Despite the range of activities and interests pursued, we at the Lincoln School of Design argue there is a common theme that ties research, professional practice, outreach and business together and that is 'socially engaged creative practice'. What does that mean?
It means two things. The School of Design is committed to both involving others in our full range of activities and to improve the lives and life chances of those with whom we engage. This might be 'social design' research which actively encourages participation and co-creation in the design process; we seek to include those who will be affected by design in the design of those things that will affect them. For example, professor Anne Chick’s research focuses on designing a more inclusive experience for blind and visually impaired exhibition visitors. Socially engaged creative practice also involves outreach activities, for example, working directly with 'Design and Technology' secondary school teachers in order to build stronger paths for students to get to university to study design subjects. It includes inviting school children into the university to explore and experience creativity through, for example, the Saturday Club and the Big Draw events. And, of course the university emphasis on 'student as producer' has always fitted comfortably with what happens in a design school studio culture. Students are always the co-producers of the experience we create and of the designed 'things' which come from creative practice. Creativity is social and our activities reflect that.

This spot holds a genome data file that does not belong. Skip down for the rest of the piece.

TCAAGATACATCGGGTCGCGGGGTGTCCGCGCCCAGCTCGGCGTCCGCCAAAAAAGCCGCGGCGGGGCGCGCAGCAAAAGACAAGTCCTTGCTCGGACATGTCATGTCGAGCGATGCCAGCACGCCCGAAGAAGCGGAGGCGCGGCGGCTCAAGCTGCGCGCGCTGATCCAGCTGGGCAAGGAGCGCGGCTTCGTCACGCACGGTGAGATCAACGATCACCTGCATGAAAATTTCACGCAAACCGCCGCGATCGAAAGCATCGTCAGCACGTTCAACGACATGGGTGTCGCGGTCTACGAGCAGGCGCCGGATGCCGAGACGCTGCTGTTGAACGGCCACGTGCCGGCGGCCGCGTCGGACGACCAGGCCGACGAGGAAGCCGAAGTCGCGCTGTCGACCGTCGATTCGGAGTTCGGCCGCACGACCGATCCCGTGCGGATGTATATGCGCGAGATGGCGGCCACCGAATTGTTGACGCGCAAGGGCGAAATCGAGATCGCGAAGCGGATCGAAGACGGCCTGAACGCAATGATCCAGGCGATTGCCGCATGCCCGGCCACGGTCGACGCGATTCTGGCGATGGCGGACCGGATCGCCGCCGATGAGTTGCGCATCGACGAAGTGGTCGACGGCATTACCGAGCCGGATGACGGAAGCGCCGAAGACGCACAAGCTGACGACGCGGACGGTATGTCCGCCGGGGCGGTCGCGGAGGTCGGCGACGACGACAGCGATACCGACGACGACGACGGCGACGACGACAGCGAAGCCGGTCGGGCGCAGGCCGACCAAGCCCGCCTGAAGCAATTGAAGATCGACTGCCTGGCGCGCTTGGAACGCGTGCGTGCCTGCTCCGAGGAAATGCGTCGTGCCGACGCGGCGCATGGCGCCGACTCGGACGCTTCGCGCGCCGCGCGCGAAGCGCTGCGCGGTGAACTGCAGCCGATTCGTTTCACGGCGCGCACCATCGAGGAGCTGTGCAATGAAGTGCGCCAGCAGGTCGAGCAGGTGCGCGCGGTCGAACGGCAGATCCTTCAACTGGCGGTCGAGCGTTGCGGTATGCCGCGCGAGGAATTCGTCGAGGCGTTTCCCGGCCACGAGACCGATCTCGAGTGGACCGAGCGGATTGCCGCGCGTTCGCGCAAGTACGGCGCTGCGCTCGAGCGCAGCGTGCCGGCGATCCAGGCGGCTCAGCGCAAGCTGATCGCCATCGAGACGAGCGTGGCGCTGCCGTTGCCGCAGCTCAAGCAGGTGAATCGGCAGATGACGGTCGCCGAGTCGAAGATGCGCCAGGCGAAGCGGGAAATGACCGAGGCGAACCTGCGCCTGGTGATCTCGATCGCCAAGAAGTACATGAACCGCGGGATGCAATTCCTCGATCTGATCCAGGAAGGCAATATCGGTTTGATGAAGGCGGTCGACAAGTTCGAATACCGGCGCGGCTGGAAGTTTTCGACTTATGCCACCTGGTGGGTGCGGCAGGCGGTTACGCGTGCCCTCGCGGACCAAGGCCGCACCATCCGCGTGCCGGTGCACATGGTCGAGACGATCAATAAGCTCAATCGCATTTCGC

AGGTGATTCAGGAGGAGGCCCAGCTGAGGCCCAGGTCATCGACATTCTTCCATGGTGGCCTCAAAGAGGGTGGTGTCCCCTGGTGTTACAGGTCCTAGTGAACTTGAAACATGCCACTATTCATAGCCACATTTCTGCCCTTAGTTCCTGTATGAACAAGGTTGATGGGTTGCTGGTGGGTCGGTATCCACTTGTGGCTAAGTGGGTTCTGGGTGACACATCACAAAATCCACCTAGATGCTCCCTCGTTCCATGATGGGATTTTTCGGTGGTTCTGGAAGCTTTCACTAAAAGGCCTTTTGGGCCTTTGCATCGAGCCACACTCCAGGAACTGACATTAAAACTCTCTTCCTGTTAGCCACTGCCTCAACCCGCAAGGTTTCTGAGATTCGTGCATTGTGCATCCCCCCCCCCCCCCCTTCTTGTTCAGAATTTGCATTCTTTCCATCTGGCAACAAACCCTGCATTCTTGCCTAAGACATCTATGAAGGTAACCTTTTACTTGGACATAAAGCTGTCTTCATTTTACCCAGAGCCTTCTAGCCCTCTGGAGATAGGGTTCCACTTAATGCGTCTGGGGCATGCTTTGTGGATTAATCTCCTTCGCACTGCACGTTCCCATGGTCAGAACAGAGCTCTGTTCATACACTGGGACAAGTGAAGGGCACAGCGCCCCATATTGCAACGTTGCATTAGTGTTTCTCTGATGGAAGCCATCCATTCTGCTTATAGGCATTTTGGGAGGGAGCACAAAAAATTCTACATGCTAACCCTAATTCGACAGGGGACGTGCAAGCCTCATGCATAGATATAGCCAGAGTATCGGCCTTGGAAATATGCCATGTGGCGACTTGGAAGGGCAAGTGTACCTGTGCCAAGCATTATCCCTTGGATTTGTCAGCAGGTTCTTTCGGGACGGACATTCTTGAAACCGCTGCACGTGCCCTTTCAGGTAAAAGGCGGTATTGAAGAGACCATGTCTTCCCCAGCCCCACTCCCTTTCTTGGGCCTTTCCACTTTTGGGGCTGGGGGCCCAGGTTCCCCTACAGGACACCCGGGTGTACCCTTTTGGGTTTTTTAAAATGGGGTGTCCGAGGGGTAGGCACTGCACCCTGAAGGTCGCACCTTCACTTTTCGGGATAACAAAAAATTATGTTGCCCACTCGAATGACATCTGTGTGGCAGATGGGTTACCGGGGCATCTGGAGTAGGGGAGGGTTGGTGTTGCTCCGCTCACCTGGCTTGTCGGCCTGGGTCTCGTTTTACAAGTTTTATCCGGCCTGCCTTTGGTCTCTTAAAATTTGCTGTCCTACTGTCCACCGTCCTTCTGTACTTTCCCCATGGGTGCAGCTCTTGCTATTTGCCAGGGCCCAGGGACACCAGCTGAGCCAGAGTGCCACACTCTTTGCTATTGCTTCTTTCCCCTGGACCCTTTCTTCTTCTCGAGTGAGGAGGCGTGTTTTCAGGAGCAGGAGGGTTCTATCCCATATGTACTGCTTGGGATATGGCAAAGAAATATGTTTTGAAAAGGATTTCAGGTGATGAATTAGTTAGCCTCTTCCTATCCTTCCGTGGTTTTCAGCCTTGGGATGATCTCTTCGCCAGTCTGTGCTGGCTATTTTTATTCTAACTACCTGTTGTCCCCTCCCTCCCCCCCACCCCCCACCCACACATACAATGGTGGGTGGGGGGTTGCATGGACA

Consequently, as academics and creative practitioners ourselves, we are always looking for connections between our various activities, especially our capacity to build research. We seek to build this research out of professional practice and professional practice from research, outreach from research and professional practice, enterprise from research and so on. As a result, much of our school's activity is driven by projects which include some combination of research, professional practice, outreach and enterprise. This then leads to clusters of activity around a theme, for example, creativity, creative industries and pedagogic research on creativity. Where the research around a theme develops particularly strongly and builds a compelling momentum, it is useful to form a research cluster to co-ordinate activities including bidding for research funding, building research impact beyond the university, and providing a focus for the esteem that research can generate. For example, we have a 'Critical Heritage and Place Consumption’ research cluster that does just that. Other themes of interest and activity may be better served by a looser grouping of contributing colleagues, as the topic in question leads to developments in professional practice, outreach, enterprise as well as research. For example, we have a number of colleagues researching social design, co-creation and community engagement.